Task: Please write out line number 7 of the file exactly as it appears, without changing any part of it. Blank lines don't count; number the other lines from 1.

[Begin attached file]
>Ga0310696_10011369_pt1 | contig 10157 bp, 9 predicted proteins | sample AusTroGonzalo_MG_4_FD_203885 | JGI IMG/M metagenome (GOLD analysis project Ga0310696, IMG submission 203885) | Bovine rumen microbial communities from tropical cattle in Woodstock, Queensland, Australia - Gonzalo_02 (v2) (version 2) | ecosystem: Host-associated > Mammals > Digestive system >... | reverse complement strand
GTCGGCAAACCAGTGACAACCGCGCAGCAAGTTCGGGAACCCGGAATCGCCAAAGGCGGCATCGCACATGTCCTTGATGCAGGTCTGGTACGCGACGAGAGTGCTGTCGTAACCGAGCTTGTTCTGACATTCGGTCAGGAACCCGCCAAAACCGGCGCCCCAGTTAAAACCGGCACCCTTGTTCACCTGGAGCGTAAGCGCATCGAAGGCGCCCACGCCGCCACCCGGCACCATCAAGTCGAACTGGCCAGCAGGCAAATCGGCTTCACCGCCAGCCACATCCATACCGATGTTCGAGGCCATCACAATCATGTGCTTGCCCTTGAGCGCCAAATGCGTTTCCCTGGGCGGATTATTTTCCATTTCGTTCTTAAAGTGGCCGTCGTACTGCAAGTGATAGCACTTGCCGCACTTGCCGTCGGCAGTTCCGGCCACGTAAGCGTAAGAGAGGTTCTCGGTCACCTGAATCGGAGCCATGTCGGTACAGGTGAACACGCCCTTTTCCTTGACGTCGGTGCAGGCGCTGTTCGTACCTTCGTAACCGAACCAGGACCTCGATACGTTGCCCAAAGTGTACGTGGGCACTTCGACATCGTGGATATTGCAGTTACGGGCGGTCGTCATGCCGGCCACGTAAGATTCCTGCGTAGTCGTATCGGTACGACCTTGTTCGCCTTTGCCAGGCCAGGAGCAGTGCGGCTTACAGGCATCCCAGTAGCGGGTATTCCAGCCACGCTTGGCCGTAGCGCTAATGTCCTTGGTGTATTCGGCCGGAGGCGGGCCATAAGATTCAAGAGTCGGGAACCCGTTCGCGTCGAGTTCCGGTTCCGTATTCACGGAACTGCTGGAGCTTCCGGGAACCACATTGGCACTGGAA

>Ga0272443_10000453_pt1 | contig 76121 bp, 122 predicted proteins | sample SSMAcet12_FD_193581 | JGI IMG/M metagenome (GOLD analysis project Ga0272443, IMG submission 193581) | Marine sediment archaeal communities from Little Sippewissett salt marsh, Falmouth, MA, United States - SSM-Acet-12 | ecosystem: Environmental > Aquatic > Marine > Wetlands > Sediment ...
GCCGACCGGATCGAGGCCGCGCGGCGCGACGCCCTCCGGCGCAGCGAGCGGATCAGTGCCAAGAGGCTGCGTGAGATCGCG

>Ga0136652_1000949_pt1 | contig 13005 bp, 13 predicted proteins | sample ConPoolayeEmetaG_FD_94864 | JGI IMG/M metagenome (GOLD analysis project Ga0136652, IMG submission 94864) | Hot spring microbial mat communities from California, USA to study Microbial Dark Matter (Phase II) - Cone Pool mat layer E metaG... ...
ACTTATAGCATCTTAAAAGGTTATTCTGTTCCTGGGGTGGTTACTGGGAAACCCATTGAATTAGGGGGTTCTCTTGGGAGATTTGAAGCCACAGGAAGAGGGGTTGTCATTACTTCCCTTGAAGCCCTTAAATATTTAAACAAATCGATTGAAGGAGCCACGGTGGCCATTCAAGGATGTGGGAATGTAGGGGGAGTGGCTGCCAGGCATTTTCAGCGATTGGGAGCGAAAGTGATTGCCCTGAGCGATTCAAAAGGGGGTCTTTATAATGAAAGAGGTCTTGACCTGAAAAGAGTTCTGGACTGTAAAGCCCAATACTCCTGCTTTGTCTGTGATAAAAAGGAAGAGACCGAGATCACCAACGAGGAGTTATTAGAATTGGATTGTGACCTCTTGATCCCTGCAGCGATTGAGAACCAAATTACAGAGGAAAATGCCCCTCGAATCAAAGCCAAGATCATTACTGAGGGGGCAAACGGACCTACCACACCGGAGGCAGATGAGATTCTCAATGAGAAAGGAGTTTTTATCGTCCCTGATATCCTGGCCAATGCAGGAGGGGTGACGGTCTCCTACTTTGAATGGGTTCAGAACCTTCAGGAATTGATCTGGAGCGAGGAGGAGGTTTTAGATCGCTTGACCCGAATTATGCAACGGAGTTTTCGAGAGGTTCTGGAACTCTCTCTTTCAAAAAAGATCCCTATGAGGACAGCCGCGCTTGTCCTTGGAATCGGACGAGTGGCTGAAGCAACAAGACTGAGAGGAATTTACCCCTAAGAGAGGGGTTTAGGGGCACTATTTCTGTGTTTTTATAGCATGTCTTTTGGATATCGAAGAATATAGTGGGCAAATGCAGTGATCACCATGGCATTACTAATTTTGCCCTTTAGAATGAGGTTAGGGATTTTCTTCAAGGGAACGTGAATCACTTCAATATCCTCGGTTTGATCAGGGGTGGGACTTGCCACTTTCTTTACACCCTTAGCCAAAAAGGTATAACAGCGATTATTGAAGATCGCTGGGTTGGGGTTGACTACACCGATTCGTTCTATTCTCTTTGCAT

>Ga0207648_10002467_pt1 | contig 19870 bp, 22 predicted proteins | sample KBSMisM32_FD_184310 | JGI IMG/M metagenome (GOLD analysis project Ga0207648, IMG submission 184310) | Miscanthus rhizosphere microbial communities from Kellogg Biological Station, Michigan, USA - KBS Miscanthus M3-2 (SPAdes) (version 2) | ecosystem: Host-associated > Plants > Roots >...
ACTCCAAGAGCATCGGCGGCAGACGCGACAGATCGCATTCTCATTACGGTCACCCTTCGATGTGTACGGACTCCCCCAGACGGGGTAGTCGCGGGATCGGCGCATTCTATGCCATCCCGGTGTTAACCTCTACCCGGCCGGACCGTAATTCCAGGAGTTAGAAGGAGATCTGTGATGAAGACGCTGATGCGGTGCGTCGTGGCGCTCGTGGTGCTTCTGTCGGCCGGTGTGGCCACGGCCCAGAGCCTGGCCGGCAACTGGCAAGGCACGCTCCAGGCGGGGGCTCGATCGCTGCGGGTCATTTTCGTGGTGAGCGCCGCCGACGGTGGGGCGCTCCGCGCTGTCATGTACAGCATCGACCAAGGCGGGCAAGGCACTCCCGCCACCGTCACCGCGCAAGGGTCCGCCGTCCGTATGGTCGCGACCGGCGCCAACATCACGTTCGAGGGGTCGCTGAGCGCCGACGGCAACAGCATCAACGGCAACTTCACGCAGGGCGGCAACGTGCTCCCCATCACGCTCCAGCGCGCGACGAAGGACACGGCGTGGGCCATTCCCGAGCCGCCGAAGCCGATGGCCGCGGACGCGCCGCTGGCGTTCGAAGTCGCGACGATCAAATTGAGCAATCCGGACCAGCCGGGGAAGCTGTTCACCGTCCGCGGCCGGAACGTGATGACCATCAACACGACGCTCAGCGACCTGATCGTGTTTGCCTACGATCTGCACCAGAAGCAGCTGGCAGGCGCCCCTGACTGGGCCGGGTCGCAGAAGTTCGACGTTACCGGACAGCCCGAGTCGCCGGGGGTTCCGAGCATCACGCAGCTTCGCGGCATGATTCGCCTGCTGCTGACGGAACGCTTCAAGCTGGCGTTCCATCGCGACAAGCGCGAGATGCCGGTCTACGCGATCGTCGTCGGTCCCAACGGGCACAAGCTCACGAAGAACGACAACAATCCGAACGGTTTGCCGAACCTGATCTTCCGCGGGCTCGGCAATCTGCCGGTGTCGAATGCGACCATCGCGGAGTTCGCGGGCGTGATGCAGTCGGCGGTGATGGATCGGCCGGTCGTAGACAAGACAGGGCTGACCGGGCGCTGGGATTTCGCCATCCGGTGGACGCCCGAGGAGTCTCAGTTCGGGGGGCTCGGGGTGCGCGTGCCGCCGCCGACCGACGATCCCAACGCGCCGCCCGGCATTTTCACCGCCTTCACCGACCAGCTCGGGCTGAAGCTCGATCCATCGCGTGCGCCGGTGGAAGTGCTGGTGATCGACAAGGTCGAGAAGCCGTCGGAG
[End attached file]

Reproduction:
>Ga0207648_10002467_pt1 | contig 19870 bp, 22 predicted proteins | sample KBSMisM32_FD_184310 | JGI IMG/M metagenome (GOLD analysis project Ga0207648, IMG submission 184310) | Miscanthus rhizosphere microbial communities from Kellogg Biological Station, Michigan, USA - KBS Miscanthus M3-2 (SPAdes) (version 2) | ecosystem: Host-associated > Plants > Roots >...